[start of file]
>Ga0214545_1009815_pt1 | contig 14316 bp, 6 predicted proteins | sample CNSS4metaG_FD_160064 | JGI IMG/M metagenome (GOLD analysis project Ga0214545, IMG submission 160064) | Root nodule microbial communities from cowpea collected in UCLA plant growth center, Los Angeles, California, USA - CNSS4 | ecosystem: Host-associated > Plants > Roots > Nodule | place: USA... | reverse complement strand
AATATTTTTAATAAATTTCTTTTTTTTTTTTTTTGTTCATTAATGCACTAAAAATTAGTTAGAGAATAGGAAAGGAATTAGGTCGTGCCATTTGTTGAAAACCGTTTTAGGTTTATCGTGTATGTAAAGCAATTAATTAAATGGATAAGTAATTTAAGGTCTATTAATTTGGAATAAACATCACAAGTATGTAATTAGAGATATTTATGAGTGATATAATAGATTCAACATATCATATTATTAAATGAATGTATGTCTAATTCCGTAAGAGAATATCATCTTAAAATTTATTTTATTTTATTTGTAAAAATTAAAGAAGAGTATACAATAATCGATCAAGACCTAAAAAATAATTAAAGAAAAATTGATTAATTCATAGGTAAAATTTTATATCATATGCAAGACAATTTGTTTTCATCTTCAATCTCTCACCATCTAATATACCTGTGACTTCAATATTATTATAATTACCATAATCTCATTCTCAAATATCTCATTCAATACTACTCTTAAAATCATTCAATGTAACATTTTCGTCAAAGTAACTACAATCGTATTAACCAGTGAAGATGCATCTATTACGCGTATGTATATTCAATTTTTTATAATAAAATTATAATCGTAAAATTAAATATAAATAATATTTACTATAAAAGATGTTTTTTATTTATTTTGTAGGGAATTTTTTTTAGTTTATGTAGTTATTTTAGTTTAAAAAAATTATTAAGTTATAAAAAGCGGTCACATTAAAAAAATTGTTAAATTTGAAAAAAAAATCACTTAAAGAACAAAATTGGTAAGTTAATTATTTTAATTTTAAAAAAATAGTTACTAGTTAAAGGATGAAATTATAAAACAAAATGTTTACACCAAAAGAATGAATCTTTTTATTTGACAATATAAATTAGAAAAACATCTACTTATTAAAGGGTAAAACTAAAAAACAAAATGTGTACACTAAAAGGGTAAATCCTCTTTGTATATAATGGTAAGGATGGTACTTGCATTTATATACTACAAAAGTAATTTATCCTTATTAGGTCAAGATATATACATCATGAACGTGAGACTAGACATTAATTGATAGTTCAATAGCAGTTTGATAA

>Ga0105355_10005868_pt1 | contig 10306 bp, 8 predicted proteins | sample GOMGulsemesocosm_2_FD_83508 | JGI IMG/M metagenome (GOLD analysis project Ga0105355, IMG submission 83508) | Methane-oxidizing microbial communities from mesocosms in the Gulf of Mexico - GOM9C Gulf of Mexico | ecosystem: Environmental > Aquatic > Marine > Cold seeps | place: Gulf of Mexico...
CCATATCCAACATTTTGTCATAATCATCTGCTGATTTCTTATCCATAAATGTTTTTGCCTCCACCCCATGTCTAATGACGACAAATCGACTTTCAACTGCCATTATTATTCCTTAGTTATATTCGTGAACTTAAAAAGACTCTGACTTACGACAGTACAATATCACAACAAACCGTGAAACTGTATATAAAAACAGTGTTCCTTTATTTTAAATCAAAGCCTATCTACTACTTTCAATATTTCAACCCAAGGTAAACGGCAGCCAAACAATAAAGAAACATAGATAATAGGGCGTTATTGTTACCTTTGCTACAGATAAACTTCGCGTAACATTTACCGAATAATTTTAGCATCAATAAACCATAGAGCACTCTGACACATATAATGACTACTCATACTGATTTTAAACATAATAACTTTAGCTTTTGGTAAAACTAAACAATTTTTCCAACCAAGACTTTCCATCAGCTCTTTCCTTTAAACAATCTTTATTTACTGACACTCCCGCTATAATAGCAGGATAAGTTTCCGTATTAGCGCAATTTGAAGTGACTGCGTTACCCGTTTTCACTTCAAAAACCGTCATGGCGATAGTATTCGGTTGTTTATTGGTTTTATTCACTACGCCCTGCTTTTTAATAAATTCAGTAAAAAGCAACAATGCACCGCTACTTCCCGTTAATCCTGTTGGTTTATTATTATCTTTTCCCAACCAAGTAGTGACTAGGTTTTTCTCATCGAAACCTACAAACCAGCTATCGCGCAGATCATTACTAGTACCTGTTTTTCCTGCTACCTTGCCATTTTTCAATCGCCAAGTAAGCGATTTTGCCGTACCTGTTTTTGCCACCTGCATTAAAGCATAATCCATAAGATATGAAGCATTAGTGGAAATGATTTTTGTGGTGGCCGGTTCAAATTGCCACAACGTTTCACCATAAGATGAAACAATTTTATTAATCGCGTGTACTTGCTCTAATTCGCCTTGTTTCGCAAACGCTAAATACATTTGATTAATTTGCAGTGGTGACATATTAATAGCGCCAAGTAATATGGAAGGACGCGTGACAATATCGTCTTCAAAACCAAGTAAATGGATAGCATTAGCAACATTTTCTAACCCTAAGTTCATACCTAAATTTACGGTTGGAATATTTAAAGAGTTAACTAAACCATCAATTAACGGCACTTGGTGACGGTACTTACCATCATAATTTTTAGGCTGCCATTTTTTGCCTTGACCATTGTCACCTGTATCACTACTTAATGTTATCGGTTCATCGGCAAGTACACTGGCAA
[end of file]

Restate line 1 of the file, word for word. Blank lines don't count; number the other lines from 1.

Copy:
>Ga0214545_1009815_pt1 | contig 14316 bp, 6 predicted proteins | sample CNSS4metaG_FD_160064 | JGI IMG/M metagenome (GOLD analysis project Ga0214545, IMG submission 160064) | Root nodule microbial communities from cowpea collected in UCLA plant growth center, Los Angeles, California, USA - CNSS4 | ecosystem: Host-associated > Plants > Roots > Nodule | place: USA... | reverse complement strand